I've been on an emotional roller coaster all week, culminating with the euthanasia of a beloved pet. Sometimes I wish I could fantasize life "on the other side" for loved ones, but this dog was a real momma's boy. Non-existence is by far preferable to waiting decades for me to find him on the other side of the "Rainbow Bridge." Not to mention, he'd have to compete with my other lost pets for my attention. Tough on me, though.
Because I've been involved in pet rescue and I'm a big fan of one special breed, I have a lot of internet buddies and real-life friends who share my love for the breed and for rescue. We often don't share much else, though. So... I just say "thank you" when they invoke the Rainbow Bridge or tell me they'll pray for me.
Making the decision to euthanize is one of those tough times when being a rationalist is really inconvenient. As much as I admire the scientific method and need to know the whole truth of my pet's medical condition, I don't want to let go. If you've followed this blog you know that I've been reading books about decisions and beliefs (just started reading yet another one!). So besides feeling this pull I have the self-awareness of the reasons for my conflicting feelings.
Fortunately the specialist vet I eventually went to (at 1:00 a.m.!) gave me the whole ugly truth, more than the other two vets I'd seen in the previous two days. We could do the procedure, which was expensive but affordable for me, but it probably wouldn't make much of a difference and there were specific reasons why it might not even be possible to do it successfully. The gambler in me wanted to try anyway. The amygdala is in control of that part and said "DO ANYTHING TO SAVE HIM EVEN IF THERE'S A 5% CHANCE!" Then the prefrontal cortex stepped in and said "Save the money and use it to rescue the next one. You've done all you can reasonably do for this dog and it's his time."
Fortunately at that hour the vet hospital didn't need the exam room I was in so I had plenty of time to think it through. Or feel it through, as the case may be. When I put him up on his feet and let him walk around for awhile I could tell that he was suffering even though he still had that *spark* of life and his mind was still with me. An he still wanted to be with me, but I hated that he was suffering, and I couldn't bear to give him only temporary relief only to feel the same way or worse later. After all the tug-of-war between dreading his loss and knowing the "science" of why it was necessary, in the end compassion took over.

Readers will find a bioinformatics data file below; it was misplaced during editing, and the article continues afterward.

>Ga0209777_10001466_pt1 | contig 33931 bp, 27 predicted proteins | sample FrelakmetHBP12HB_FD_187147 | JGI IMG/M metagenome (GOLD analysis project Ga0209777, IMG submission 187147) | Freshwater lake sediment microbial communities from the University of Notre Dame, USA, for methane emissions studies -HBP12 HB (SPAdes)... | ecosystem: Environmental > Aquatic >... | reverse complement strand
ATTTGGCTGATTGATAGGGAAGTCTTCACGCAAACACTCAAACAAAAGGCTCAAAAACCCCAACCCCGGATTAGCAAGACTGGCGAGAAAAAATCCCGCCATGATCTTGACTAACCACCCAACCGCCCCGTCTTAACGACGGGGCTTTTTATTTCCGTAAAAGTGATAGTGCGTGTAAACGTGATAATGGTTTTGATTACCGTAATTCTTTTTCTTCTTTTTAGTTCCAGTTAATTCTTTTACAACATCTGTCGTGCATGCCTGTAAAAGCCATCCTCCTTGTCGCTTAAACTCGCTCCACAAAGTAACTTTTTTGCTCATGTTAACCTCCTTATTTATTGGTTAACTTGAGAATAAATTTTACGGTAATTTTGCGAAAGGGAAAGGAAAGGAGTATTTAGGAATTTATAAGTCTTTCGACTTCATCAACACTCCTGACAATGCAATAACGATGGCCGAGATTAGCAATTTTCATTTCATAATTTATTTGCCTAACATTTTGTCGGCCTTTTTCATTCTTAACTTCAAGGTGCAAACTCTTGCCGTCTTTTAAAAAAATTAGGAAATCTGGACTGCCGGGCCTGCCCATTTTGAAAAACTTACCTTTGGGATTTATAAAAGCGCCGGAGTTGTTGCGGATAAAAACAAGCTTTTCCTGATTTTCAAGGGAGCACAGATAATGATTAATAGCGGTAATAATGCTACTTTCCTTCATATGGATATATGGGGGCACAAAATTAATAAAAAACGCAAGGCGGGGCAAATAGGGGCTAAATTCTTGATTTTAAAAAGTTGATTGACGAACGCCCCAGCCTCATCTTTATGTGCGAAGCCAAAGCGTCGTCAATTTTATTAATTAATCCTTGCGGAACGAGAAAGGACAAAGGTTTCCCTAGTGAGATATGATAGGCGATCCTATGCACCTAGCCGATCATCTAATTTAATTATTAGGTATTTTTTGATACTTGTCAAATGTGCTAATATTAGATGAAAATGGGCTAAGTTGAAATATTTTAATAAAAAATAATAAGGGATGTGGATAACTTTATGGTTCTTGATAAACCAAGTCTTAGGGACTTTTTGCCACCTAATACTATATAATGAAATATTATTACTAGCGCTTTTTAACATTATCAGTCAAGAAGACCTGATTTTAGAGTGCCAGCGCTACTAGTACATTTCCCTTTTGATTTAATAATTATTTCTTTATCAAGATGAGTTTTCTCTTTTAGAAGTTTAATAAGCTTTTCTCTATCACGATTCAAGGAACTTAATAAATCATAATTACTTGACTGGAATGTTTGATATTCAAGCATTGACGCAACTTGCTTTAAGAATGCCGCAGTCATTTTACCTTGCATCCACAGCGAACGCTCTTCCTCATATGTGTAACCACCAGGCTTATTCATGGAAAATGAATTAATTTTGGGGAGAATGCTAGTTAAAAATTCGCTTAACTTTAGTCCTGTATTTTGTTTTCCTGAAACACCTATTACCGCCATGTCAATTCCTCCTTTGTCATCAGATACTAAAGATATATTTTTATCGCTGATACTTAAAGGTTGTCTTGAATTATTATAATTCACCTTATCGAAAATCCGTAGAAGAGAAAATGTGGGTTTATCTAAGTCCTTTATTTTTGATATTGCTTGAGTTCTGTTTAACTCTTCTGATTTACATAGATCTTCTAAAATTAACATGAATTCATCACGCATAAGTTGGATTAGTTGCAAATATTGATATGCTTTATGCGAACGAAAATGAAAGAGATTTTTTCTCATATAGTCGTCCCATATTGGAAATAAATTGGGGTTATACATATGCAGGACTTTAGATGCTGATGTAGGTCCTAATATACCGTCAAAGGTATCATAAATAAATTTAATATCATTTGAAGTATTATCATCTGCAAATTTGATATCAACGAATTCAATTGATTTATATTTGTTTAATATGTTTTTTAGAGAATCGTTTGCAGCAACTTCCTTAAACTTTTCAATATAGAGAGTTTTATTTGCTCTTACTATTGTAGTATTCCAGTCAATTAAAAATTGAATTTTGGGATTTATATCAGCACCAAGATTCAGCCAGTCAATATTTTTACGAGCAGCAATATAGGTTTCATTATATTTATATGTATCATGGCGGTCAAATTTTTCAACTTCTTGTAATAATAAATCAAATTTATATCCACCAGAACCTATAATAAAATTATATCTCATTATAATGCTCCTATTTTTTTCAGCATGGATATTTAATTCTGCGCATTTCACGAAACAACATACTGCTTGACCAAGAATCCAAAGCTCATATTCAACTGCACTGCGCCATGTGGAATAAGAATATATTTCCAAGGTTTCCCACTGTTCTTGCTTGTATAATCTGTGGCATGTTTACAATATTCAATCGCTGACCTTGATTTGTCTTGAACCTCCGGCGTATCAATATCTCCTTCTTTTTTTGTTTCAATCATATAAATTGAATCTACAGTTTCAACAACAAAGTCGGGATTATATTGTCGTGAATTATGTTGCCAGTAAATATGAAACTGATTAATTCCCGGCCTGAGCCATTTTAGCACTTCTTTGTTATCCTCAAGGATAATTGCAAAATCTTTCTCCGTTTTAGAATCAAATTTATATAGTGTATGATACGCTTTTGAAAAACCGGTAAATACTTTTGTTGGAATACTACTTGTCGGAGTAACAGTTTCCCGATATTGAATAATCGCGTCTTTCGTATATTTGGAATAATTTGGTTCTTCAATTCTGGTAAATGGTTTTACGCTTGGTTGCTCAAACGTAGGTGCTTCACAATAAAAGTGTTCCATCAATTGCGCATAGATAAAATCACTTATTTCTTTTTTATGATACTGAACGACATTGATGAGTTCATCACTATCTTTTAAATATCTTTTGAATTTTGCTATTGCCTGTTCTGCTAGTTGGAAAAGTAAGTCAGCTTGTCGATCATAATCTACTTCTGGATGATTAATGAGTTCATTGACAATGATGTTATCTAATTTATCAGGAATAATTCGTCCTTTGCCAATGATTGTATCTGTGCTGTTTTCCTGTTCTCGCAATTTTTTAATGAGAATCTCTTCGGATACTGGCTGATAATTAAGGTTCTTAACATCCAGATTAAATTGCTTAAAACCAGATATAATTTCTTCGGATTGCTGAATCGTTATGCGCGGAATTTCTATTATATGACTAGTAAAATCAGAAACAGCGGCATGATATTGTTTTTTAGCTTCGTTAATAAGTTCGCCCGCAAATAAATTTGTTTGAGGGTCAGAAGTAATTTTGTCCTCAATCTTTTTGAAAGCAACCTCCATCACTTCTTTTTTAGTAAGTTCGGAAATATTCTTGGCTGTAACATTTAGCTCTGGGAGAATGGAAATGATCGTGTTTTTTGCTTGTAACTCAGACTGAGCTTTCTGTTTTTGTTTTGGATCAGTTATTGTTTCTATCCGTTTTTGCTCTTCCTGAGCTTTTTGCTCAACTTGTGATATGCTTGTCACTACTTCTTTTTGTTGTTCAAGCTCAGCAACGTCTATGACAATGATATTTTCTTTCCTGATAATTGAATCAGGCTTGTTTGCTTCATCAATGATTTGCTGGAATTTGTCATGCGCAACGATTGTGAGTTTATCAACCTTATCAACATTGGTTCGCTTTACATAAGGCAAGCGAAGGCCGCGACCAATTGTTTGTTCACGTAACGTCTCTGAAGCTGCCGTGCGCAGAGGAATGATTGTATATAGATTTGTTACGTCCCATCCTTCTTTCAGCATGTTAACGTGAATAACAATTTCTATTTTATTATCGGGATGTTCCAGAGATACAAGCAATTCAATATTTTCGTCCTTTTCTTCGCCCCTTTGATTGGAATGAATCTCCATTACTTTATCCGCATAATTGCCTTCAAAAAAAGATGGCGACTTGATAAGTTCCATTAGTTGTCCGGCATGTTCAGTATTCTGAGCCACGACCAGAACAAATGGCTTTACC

So I called the vet on the intercom and told her I was ready to let him go. We talked about euthanasia in general and I told her I've met people who became vet techs (veterinary nurses) because they didn't want to do euthanasias. She responded that she believes she's doing a service, and I had to agree. Then I blurted out "I wish we could do this for people" while she was giving my dog his first injection.
I have said this a few times before in random places and it generally makes people queasy. This is the first time someone agreed with me. She gave me a hug when it was over and told me she understood. I kind of wonder if she also understood how hard it is to believe in euthanasia for people in our society. We allow doctors to withhold food or remove "life support" or obey Do Not Resucitate orders and religious objections to life-saving care, but we don't allow them to "humanely" euthanize people.
For a time the Hemlock Society got a lot of attention, but all the right-to-die debates of the last century seem to have been quashed by the religious right. No more "Doctor Death" debates since Kevorkian went to prison. The question seems to have been settled. Mass murderers get euthanized by injection because it's "humane" but someone who's never harmed anyone has to suffer in agony until "nature takes its course."
As a society we need to consult all the parts of our collective conscious: our knee-jerk but ultimately selfish "NO!" response to the prospect of losing loved ones, the "death panel" in our collective subconscious that decides when additional intervention would be fruitless, and the compassionate part, which worries more about how the dying person feels than about how we would feel about letting them go.
Christians and other believers ask how we atheists can know what's right without an "objective morality" to consult. In some cases there is indeed an objective morality: ask yourself what is the objective of each possible course? Is it selfish or compassionate?